How to Get a Personal Loan

A personal loan is a loan that is unsecured by collateral. Borrowers are qualified on the basis of credit score, income and other factors indicating they have the means to pay back the loan. A debt consolidation loan is a type of personal loan, used to pay off existing debts.

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Once in a while, situations arise in which you might need a substantial chunk of extra money, but don’t have substantial collateral – house, car, property of some kind – available to back up your request.

In such cases, the solution might be a personal loan.

Personal loans don’t require collateral. You’re trading on your good name, asking the lender to make a bet on your ability and willingness to repay your debt.

Banks, credit unions, online lenders and maybe even relatives or friends, are the best places to find personal loans.

Getting one approved will be largely about your credit score, credit history and your earning potential. But even if your credit report is pristine and your employment is solid and lucrative, you can expect to pay an interest rate a bit higher than you would for a house or a vehicle.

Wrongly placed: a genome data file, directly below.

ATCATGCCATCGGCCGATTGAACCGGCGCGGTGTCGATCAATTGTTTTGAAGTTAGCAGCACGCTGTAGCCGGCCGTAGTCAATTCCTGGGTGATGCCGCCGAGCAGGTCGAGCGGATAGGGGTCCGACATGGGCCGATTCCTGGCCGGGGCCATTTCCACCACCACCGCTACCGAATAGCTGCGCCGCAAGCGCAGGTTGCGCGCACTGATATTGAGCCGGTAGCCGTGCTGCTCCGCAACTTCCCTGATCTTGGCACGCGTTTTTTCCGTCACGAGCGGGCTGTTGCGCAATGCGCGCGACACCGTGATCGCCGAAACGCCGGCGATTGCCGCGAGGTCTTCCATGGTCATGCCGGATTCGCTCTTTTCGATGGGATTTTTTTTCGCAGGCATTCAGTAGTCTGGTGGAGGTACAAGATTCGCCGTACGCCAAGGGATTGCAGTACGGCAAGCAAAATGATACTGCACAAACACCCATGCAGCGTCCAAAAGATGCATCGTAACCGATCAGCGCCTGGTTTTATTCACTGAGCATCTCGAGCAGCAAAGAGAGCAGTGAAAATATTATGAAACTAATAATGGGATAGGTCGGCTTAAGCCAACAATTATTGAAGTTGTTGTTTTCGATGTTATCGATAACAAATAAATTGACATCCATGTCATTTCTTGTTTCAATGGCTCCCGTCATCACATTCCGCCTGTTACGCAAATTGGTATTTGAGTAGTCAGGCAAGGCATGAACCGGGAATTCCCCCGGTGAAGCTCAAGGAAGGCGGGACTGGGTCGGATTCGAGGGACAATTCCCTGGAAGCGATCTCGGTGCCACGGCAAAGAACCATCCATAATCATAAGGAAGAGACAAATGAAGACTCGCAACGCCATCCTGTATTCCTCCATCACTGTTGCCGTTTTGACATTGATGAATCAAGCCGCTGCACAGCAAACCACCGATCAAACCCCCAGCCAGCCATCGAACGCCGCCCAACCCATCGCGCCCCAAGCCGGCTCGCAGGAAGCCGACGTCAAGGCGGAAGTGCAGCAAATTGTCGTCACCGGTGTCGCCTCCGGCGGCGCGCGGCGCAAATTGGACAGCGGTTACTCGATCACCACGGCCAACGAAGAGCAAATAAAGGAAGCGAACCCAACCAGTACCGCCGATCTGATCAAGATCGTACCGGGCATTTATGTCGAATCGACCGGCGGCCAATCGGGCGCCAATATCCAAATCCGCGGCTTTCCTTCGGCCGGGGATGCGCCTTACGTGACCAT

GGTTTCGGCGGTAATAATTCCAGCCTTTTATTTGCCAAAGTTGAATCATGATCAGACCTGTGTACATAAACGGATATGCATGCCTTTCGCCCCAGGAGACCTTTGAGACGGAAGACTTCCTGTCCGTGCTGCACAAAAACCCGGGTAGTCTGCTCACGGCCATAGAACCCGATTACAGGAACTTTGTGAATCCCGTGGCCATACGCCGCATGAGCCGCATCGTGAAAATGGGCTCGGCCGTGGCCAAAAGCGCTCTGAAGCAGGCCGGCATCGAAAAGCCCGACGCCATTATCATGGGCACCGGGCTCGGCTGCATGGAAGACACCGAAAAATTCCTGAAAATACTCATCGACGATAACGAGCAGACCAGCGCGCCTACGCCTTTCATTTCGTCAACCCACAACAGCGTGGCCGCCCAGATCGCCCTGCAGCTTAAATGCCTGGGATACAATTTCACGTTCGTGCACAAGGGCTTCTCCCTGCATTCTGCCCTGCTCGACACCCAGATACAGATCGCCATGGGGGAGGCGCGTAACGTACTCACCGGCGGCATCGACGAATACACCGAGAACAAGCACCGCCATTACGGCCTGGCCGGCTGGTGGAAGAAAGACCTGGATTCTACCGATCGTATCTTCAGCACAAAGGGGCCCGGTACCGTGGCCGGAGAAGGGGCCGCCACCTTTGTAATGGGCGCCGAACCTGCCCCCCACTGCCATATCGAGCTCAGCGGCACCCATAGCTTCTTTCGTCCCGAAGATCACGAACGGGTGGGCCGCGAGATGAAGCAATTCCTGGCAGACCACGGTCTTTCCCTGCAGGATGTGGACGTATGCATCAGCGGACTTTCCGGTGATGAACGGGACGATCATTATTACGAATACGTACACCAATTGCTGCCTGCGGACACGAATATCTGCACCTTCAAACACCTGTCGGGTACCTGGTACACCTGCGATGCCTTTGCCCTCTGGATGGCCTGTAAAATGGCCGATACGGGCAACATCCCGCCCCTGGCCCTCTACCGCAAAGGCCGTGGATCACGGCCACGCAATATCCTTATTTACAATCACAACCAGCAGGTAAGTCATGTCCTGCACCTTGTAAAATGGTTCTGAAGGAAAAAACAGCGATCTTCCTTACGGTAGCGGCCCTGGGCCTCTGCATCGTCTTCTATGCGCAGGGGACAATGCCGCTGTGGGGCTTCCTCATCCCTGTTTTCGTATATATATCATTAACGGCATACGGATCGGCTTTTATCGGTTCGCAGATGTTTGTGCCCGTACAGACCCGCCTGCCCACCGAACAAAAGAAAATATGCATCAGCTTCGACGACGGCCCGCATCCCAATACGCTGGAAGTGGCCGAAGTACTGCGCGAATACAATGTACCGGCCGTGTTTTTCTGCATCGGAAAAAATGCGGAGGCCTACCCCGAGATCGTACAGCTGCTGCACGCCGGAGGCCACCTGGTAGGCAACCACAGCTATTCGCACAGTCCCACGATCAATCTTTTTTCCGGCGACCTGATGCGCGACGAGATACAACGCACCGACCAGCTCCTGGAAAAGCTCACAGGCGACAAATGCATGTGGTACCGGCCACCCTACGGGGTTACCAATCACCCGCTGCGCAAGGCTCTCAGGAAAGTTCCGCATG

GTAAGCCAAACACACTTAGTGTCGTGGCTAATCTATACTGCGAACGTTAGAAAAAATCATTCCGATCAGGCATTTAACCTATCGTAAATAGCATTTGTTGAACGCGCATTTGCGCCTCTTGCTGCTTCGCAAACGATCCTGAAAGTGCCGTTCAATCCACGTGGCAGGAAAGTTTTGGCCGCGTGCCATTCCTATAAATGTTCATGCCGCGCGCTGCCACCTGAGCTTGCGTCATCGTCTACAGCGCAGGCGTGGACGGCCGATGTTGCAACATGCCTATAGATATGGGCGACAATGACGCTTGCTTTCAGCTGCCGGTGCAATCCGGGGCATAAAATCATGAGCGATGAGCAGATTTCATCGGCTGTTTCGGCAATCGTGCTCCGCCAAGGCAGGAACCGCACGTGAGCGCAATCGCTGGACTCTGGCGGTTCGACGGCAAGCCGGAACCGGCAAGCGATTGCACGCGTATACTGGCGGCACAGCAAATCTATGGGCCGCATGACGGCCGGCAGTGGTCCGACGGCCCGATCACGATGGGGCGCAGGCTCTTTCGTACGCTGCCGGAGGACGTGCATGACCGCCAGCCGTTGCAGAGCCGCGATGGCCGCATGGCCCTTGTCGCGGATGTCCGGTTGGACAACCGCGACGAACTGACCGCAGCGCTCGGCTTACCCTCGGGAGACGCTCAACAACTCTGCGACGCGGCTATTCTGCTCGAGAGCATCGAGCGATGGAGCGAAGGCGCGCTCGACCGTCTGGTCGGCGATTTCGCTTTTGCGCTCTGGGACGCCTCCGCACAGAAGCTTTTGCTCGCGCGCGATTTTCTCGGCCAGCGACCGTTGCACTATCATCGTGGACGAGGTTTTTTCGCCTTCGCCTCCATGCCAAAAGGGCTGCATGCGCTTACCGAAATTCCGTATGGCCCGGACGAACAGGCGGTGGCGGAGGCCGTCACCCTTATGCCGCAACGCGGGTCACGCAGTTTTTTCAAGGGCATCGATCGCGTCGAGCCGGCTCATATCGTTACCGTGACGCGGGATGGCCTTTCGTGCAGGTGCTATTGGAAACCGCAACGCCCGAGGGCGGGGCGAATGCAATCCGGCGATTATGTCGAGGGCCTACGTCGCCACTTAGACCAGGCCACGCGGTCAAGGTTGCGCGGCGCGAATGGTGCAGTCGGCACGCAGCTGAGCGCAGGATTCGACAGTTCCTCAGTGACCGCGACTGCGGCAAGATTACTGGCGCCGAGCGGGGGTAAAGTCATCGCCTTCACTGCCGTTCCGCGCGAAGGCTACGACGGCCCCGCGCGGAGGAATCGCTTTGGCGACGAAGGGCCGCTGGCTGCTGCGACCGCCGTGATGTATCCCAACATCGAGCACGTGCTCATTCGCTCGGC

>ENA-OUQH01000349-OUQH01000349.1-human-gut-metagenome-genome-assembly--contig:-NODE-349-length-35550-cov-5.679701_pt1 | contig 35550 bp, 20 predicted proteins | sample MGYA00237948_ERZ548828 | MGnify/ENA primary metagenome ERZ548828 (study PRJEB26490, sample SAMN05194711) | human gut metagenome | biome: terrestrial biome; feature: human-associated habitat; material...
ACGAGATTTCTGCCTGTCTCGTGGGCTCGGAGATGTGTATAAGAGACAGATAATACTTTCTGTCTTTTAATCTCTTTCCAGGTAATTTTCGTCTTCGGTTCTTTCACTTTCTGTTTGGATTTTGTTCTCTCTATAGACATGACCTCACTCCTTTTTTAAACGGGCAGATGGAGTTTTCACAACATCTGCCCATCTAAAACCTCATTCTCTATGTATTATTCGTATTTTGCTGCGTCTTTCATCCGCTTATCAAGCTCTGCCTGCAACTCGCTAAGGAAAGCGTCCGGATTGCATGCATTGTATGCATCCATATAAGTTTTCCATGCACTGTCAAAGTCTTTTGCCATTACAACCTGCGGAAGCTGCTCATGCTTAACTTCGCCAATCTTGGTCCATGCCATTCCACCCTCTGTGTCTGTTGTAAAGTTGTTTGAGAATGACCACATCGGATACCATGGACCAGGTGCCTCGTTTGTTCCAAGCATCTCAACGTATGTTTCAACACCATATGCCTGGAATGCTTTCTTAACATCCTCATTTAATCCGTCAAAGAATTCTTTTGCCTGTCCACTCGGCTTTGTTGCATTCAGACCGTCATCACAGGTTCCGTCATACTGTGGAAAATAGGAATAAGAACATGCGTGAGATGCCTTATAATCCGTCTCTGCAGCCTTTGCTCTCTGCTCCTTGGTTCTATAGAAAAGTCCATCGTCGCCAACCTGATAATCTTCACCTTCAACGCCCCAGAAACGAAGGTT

If any of the above is shaky — your credit report needs work, or your work history is dodgy — you might still land a personal loan, but it might not be for as much as you’d like, or the interest rate on the loan will be higher, or both.

Here is how to get across that personal loan across the finish line.

What’s the process?

Success in navigating the choppy waters of personal loans requires patience, homework and organization.

Begin by getting an up-to-date free credit report. The inquiry will not ding your rating. Scrutinize it, and challenge any errors. If there’s time and your credit isn’t what it needs to be, work on repairing it. Pay down debt. A bad debt-to-income ratio can be a deal-killer, as can maxed-out credit cards. Bolster your history of timely payments.